There, a motorcycle was waiting to get Maughan as close to the Arc de Triomphe, as it could without infringing Paris’s traffic regulations. The squadron leader then completed the course with a 100-yard dash to the finishing line, in what proved to be the winning time from Marble Arch of 40 minutes 44 seconds.
In practice for the race Maughan had (illegally) arranged for the traffic lights on the route from Marble Arch to Chelsea to be held at green, by getting fellow airmen from 65 Squadron to jump up and down on the pressure pads in the road. But on the day the police, who had got wise to the practice, put a stop to it.
The leader of the RAF’s team, Group Captain E. N. Ryder, was third in a time of 42min 6sec, having injured his leg in a motorcycle accident in Paris. British contestants scooped the top three prizes, £5,000, £2,500 and £1,500, with a civilian, Eric Rylands, taking second place in 41min 41sec.
Charles Gilbert Maughan was born in 1923 and educated at Sir George Monoux Grammar School and Harrow County School. Called up into the Armed Forces in 1942, he served for the rest of the Second World War as a pilot in the Fleet Air Arm, flying first the biplane “Stringbag” Swordfish antisubmarine patrol bombers and then a very different proposition, the Supermarine Seafire fighter, the naval version of the Spitfire. Among his duties in this period was flying sorties from escort carriers on convoys from Londonderry to Halifax, Nova Scotia.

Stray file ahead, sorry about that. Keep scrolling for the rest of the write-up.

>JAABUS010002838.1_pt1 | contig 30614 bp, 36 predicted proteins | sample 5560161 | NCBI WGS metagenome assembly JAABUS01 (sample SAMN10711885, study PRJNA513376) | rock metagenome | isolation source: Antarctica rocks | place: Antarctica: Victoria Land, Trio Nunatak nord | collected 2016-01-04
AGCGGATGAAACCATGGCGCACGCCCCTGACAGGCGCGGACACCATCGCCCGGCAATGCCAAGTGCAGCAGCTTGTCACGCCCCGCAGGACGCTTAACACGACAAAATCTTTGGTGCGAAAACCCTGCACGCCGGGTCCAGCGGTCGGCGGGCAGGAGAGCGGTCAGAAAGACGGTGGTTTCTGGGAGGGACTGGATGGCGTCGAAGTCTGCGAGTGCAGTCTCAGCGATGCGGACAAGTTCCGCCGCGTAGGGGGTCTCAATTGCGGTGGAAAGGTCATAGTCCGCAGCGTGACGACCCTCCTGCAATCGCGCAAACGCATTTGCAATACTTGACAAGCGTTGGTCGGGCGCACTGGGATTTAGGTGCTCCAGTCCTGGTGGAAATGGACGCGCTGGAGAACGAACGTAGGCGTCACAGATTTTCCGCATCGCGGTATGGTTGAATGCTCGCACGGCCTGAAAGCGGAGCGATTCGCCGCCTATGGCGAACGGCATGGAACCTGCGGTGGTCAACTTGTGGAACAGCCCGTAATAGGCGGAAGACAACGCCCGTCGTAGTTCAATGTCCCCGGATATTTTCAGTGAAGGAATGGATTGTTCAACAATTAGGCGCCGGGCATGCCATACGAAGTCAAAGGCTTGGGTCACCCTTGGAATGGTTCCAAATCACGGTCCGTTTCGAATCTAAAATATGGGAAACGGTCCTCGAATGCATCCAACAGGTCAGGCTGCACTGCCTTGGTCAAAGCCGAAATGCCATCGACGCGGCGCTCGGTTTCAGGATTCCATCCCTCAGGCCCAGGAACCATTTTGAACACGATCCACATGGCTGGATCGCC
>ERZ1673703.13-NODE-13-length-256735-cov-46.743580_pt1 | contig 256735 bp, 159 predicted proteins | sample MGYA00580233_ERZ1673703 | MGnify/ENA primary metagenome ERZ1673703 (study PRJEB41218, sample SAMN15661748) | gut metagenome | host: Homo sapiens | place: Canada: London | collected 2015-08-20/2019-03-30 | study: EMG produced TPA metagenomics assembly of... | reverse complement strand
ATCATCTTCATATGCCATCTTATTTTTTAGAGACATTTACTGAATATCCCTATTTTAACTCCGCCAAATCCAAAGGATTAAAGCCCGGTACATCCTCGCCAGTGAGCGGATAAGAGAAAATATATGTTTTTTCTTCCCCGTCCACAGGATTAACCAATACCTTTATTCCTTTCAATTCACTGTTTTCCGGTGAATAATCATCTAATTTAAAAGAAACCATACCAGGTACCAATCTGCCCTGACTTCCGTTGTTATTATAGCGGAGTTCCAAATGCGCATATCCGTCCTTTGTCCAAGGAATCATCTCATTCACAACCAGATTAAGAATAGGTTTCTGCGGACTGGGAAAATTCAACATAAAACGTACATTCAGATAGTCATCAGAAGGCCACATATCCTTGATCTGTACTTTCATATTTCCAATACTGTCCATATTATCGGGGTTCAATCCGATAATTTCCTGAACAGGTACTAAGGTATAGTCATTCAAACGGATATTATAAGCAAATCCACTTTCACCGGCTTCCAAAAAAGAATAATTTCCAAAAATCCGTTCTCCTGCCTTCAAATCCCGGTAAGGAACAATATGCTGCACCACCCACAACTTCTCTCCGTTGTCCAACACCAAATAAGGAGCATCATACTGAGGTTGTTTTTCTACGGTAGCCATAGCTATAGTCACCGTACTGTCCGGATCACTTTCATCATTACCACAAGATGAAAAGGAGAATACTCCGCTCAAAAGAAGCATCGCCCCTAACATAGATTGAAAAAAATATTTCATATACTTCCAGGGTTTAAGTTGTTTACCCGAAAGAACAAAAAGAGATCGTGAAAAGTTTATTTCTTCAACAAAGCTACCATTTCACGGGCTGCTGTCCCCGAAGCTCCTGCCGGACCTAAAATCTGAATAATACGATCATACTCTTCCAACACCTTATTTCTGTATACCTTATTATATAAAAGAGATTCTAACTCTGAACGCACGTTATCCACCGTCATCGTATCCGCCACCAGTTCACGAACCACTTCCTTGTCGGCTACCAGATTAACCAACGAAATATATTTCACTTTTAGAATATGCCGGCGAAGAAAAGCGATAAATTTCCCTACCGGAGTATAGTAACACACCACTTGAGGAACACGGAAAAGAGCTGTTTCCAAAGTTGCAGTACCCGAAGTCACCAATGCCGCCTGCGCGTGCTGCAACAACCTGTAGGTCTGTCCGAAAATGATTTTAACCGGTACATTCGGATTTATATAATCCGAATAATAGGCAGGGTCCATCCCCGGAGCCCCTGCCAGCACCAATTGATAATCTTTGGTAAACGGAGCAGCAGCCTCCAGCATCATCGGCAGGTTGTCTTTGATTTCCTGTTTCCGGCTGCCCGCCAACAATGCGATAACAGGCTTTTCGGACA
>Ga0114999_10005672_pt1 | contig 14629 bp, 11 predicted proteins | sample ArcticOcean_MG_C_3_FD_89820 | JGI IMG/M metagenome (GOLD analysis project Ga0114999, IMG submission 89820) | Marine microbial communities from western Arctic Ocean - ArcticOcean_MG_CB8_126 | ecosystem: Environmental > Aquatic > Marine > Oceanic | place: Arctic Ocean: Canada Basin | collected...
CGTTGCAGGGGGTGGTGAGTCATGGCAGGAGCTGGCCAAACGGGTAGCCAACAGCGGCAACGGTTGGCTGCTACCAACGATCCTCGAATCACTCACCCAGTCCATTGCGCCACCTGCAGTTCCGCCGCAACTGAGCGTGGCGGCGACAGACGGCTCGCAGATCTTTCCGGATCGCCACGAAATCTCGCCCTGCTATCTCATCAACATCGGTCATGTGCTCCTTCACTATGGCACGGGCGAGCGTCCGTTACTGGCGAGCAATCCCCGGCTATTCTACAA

He was demobilised in 1946, and went to work in the GPO. But he was determined to continue flying and in 1949 was accepted by the RAF, now entering the jet age.
His first operational posting was to 263 Squadron, flying Meteors, and he also served with Vampire and Venom squadrons in the UK and with RAF Germany. He soon made a reputation for himself as a first-class fighter pilot and fighter leader, and in 1958 was appointed to command 65 Squadron, then flying Hunters.
Its most conspicuous feat under his command was its victory in the Arch to Arc race, by which time he had raised it to a peak of efficiency. His winning time, achieved on July 22, 1959, was the last of several runs he made over the course; competitors were allowed to make a number of attempts over the two-week period alloted to the race. Maughan was awarded the Air Force Cross for his feat.